The White House Endorses MAZON Initiative (Jewish Journal)

Debra L. Eckerling
March 8, 2024

This article was originally published in the Jewish Journal on March 7th, 2024.

As part of the White House Challenge to End Hunger and Build Healthy Communities, the Biden-Harris administration announced a powerful round of commitments at an event on Feb. 27. This includes a new national initiative from MAZON: A Jewish Response to Hunger, which focus on two often-overlooked populations: college students and Indigenous communities.

“The Biden-Harris administration’s support for MAZON’s anti-hunger initiatives is truly meaningful, particularly as we continue to face uphill battles and divisive politics that threaten our nation’s social safety net,” MAZON’s president & CEO Abby J. Leibman told the Journal.

Inspired by Jewish values and ideals, MAZON is a national advocacy organization working to end hunger among people of all faiths and backgrounds in the United States and Israel. “We are deeply proud to be part of the historic effort to address hunger in this country,” Leibman said.

MAZON’s staff attended the announcement event at the White House, alongside second gentleman Doug Emhoff, Agriculture Secretary Tom Vilsack, U.S. Representative Jim McGovern (D-Mass.), Senator Debbie Stabenow (D-Mich.), chef José Andrés and others. “As anti-hunger champion Congressman Jim McGovern said at the [event], ‘Hunger is essentially a political condition: We have the tools and resources,’” Leibman said.

“We know that investing in federal assistance programs like SNAP, WIC, and the Child Tax Credit will help the millions of Americans struggling with hunger and poverty, and yet some policymakers would rather cut assistance than expand it,” she said. “We cannot stand by while millions of Americans face hunger and hardship.”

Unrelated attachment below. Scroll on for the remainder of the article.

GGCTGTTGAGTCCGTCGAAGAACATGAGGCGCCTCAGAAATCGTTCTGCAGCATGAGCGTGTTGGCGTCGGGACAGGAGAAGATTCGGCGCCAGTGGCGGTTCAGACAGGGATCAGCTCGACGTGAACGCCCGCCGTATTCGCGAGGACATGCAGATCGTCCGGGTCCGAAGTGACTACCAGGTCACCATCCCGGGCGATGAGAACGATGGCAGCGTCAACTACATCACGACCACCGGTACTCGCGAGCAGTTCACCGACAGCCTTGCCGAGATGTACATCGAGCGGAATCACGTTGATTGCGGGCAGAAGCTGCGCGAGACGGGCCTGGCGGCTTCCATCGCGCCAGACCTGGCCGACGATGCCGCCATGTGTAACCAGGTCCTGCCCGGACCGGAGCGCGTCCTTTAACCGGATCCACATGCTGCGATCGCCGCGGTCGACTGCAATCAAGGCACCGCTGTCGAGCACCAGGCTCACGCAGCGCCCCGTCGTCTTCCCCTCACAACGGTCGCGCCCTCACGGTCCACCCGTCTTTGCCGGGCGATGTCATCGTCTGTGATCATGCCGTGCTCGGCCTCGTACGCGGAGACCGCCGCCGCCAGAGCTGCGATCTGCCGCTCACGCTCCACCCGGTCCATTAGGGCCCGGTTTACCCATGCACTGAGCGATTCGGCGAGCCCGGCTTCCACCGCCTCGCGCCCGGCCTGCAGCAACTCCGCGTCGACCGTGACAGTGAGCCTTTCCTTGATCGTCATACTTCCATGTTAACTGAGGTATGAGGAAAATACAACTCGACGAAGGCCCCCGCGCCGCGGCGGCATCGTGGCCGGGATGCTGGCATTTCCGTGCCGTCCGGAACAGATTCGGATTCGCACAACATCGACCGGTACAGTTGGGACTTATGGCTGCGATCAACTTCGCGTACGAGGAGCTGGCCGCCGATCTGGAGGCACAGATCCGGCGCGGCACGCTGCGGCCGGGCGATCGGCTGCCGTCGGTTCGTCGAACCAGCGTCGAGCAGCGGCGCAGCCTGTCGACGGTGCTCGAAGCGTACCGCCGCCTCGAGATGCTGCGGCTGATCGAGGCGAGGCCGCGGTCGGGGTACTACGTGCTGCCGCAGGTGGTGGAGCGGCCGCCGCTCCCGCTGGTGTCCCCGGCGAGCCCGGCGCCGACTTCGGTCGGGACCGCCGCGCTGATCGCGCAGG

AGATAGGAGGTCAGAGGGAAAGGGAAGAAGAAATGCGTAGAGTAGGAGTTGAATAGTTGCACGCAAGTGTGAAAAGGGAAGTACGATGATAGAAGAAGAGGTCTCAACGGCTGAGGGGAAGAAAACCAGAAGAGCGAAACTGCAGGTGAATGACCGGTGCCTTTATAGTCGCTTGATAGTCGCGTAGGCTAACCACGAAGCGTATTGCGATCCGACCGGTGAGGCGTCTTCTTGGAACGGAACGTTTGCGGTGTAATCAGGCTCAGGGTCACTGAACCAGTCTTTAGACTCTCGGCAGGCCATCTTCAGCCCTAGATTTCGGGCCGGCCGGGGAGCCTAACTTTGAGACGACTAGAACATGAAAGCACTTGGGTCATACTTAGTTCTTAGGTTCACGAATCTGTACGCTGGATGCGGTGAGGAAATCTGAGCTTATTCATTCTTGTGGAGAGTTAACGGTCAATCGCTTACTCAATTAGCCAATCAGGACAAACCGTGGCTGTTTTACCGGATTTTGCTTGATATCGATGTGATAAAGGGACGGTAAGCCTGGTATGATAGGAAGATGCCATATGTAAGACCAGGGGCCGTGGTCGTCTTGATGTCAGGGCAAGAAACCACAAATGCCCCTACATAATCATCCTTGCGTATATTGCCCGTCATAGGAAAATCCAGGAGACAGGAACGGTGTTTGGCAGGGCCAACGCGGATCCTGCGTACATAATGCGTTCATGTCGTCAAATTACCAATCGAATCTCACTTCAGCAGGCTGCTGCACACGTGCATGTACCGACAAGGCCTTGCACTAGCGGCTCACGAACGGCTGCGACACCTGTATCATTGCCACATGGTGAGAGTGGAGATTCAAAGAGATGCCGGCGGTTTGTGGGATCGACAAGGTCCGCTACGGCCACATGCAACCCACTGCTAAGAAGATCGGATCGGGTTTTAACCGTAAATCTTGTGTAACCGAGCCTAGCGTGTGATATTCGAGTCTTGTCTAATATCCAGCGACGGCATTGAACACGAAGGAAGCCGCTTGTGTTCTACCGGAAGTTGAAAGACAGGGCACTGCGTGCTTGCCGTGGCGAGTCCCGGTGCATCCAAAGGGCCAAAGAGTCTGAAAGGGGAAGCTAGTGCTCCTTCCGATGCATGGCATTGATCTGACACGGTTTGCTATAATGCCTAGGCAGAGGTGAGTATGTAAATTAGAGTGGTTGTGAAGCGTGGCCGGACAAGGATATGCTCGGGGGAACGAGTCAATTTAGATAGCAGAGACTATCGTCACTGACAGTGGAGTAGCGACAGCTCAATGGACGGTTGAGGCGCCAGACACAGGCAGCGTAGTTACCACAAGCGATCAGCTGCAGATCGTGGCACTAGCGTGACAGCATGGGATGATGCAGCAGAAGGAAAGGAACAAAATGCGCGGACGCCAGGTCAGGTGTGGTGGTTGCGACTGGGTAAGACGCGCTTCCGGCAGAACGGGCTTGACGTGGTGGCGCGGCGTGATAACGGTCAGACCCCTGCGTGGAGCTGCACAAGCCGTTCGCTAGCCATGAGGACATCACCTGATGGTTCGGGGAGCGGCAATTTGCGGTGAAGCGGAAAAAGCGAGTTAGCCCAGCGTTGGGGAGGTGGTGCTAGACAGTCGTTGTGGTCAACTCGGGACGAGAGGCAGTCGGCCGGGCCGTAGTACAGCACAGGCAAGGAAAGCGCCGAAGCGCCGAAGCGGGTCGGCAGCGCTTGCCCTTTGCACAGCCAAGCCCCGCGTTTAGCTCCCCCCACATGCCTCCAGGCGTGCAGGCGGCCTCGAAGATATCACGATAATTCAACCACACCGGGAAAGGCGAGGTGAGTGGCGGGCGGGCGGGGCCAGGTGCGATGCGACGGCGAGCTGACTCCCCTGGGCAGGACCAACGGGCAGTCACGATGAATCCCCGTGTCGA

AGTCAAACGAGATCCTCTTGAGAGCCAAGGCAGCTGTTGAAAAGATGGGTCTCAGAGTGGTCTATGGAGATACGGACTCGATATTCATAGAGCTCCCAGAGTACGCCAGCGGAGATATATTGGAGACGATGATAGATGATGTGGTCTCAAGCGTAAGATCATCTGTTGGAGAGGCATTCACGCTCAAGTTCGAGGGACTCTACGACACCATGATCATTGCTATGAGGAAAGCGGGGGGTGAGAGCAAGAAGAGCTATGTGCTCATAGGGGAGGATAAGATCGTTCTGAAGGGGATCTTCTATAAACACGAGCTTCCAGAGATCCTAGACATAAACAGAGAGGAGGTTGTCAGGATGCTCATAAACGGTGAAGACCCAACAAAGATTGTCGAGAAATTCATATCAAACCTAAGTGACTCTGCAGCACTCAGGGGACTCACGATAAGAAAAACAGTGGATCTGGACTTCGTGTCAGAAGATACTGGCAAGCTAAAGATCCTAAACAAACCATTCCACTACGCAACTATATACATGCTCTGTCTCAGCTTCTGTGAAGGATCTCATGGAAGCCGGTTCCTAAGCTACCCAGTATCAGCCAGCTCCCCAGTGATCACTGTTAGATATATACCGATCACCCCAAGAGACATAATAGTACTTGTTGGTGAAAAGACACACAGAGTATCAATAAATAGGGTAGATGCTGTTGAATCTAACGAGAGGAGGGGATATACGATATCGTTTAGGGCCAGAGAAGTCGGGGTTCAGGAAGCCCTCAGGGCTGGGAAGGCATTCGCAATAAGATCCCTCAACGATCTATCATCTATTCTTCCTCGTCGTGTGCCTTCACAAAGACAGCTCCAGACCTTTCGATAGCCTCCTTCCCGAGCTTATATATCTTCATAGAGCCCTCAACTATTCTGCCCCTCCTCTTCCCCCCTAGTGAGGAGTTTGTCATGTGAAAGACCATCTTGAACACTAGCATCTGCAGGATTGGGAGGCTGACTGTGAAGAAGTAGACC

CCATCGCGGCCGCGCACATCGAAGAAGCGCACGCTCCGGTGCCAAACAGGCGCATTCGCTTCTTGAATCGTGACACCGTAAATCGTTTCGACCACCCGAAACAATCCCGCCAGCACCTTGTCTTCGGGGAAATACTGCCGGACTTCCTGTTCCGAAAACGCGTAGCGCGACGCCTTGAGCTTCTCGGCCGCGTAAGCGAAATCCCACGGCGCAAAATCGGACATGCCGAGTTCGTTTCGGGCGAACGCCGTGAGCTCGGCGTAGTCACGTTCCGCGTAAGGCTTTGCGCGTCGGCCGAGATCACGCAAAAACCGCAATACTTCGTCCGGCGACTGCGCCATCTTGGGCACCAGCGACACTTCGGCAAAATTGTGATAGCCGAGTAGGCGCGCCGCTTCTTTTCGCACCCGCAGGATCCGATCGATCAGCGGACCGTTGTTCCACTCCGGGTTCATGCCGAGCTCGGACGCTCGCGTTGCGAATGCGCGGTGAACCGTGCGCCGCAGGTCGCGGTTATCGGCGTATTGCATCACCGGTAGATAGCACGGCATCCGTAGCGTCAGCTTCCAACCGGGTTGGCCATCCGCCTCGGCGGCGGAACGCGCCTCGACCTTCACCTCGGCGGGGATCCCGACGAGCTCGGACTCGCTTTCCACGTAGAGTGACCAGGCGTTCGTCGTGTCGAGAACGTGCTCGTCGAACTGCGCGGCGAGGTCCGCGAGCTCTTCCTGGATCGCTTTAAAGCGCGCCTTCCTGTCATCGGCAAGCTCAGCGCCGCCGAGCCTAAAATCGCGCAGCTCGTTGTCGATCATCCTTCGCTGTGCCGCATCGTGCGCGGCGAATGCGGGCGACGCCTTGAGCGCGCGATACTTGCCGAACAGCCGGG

MAZON’s White House commitment includes educating, organizing and convening student leaders from its Challah for Hunger campus chapters across the country for a leadership conference in Washington, D.C. Challah for Hunger brings together campus and community groups, around the Jewish tradition of baking challah. Proceeds of the sales are donated to the fight to end hunger, both locally and nationally.

“At its core, Challah for Hunger is really a leadership program,” Leibman said. “Bringing campus leaders to our nation’s capital will enable us to deepen their understanding of the realities and complexities of hunger in America, both on college campuses and beyond.” She adds, “They will learn directly from policy experts, develop skills to advance change in their communities and bring their passion and stories to the halls of power as they meet with members of Congress. Their voices will be essential in actualizing long-term solutions to end hunger in this country.”

MAZON will also work toward improving food security and food sovereignty among Indigenous communities. This includes new investments to promote tribal-driven solutions to revitalize and advance traditional food systems and diversified economic development throughout Indian Country. Additionally, MAZON will work with Indigenous leaders to develop a new permanent exhibit in its all-virtual experience, The Hunger Museum.

“This country has a long and troubled history in Indian Country, with government food programs being used as a tool of colonization,” Mia Hubbard, MAZON’s vice president of programs, said via press release. “Developing new educational content for The Hunger Museum will enable and encourage diverse audiences to confront and understand the historical and contemporary effects of federal food policies in Indian Country, as well as how Indigenous communities today are asserting food sovereignty and holding the U.S. government accountable for the obligations owed to Tribes.” She adds, “We are eager to work alongside our partners in Indian Country to bring these critically important stories to light.”

MAZON was deeply engaged in advocating for the convening of, and voicing its goals for, the White House Conference on Hunger, Nutrition and Health, held on Sept. 28, 2022. Prior to gathering, the first and only event of its kind took place in 1969, and led to the creation and expansion of federal nutrition programs like SNAP, WIC, and the National School Breakfast and Lunch Program.

“When we were involved with the White House Conference in September 2022, I harbored no illusions that a one-day summit would help us end hunger overnight, but it allowed us to ask questions and understand the causes of hunger,” Leibman said. “Hunger is not a new phenomenon; it has always been a part of our nation’s history.